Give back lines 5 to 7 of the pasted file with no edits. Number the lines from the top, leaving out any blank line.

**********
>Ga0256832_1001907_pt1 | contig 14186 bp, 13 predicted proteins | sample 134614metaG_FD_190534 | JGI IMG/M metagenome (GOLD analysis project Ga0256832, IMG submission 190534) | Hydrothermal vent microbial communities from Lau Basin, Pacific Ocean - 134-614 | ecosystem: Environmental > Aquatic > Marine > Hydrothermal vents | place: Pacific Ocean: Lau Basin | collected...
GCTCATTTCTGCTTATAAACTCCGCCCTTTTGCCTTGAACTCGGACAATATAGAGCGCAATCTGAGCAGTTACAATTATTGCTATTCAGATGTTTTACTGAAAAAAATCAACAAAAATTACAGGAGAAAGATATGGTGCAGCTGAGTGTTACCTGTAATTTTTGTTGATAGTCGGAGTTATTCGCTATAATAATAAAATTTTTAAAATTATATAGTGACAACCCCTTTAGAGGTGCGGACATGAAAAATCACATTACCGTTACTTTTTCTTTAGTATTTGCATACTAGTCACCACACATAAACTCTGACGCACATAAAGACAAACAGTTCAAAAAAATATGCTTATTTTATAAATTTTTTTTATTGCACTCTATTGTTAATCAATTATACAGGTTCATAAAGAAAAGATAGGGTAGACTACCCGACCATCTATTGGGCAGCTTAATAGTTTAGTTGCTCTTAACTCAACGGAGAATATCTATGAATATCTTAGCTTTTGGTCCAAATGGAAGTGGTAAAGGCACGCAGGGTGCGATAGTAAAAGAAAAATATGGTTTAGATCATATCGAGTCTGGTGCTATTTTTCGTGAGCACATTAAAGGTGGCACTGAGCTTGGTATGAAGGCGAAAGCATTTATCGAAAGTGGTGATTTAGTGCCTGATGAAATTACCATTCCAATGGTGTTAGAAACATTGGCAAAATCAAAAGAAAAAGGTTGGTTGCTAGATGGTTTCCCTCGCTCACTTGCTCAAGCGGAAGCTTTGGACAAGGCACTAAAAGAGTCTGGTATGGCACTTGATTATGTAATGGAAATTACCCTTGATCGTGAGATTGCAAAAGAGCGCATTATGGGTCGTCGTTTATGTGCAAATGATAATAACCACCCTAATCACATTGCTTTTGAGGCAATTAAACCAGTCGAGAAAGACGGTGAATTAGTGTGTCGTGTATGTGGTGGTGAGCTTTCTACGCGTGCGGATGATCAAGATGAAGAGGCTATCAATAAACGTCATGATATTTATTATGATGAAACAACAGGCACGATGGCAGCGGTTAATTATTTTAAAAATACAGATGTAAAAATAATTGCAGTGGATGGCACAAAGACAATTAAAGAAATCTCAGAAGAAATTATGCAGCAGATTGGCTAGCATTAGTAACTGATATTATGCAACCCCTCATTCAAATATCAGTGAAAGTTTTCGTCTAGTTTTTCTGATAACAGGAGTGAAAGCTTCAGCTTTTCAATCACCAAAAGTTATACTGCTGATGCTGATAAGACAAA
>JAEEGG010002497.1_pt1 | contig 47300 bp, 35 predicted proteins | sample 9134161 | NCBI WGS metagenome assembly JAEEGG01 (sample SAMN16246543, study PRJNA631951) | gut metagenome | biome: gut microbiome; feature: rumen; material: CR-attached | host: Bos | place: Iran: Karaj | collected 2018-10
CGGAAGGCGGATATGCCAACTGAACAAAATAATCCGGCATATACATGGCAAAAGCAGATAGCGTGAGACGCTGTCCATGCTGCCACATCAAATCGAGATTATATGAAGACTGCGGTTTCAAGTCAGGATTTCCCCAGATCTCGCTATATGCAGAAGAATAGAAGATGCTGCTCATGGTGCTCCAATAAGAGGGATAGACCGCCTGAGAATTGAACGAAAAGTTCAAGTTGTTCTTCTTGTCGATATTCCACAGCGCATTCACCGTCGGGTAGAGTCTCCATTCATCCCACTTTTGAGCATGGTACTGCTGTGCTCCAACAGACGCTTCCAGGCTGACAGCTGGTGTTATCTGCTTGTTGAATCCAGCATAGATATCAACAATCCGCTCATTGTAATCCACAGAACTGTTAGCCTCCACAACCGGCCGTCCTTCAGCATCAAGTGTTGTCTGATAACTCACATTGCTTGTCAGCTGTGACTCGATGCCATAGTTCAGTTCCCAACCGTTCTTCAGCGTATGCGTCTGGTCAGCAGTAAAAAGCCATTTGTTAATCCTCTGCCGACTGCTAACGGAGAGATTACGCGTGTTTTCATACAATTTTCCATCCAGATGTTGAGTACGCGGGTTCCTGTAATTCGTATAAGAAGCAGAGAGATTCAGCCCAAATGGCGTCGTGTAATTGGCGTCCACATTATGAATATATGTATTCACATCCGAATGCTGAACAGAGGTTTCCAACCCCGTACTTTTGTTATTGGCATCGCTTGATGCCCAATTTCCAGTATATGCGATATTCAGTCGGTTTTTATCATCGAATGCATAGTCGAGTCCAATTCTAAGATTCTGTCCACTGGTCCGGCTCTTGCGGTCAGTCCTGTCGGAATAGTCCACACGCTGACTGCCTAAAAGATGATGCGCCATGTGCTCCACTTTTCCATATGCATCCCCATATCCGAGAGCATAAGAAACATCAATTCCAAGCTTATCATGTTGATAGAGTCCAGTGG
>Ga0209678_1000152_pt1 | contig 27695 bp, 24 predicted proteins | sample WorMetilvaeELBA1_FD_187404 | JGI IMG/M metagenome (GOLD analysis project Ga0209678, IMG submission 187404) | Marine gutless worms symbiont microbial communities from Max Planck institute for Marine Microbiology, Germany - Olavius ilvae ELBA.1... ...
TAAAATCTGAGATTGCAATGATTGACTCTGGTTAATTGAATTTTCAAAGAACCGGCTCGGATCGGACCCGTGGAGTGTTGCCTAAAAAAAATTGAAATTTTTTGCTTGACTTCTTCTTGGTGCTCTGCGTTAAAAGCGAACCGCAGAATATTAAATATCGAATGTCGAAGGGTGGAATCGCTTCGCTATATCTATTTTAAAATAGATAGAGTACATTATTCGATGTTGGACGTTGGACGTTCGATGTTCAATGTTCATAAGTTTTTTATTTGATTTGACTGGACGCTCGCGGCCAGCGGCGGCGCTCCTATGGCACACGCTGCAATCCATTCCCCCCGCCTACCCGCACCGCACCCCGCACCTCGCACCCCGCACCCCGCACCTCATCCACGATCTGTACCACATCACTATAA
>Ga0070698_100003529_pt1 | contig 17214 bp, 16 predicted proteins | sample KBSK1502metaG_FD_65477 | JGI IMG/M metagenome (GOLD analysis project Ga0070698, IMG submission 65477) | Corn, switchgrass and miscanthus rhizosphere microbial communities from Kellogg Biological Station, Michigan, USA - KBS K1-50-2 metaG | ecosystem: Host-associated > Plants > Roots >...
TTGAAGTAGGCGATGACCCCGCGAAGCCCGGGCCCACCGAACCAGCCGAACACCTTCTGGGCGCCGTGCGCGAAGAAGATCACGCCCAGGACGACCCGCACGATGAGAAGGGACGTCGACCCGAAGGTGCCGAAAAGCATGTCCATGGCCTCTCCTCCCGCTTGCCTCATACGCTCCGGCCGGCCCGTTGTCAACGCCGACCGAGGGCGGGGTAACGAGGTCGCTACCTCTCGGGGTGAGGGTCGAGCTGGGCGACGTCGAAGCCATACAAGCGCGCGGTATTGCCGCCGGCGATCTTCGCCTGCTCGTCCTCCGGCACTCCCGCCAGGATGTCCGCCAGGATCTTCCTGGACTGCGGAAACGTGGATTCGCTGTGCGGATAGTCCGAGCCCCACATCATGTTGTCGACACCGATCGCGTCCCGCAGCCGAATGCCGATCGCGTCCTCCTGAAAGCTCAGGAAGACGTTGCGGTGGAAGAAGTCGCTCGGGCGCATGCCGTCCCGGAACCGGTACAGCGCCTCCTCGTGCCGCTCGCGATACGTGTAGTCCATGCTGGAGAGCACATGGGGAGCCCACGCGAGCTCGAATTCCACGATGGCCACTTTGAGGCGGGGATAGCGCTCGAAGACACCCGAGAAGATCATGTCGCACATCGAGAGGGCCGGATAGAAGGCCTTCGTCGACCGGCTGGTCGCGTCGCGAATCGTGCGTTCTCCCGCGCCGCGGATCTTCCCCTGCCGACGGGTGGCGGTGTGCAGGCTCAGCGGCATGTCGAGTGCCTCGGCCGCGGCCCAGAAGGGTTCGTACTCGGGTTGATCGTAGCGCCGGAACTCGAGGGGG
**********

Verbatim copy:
>Ga0209678_1000152_pt1 | contig 27695 bp, 24 predicted proteins | sample WorMetilvaeELBA1_FD_187404 | JGI IMG/M metagenome (GOLD analysis project Ga0209678, IMG submission 187404) | Marine gutless worms symbiont microbial communities from Max Planck institute for Marine Microbiology, Germany - Olavius ilvae ELBA.1... ...
TAAAATCTGAGATTGCAATGATTGACTCTGGTTAATTGAATTTTCAAAGAACCGGCTCGGATCGGACCCGTGGAGTGTTGCCTAAAAAAAATTGAAATTTTTTGCTTGACTTCTTCTTGGTGCTCTGCGTTAAAAGCGAACCGCAGAATATTAAATATCGAATGTCGAAGGGTGGAATCGCTTCGCTATATCTATTTTAAAATAGATAGAGTACATTATTCGATGTTGGACGTTGGACGTTCGATGTTCAATGTTCATAAGTTTTTTATTTGATTTGACTGGACGCTCGCGGCCAGCGGCGGCGCTCCTATGGCACACGCTGCAATCCATTCCCCCCGCCTACCCGCACCGCACCCCGCACCTCGCACCCCGCACCCCGCACCTCATCCACGATCTGTACCACATCACTATAA
>Ga0070698_100003529_pt1 | contig 17214 bp, 16 predicted proteins | sample KBSK1502metaG_FD_65477 | JGI IMG/M metagenome (GOLD analysis project Ga0070698, IMG submission 65477) | Corn, switchgrass and miscanthus rhizosphere microbial communities from Kellogg Biological Station, Michigan, USA - KBS K1-50-2 metaG | ecosystem: Host-associated > Plants > Roots >...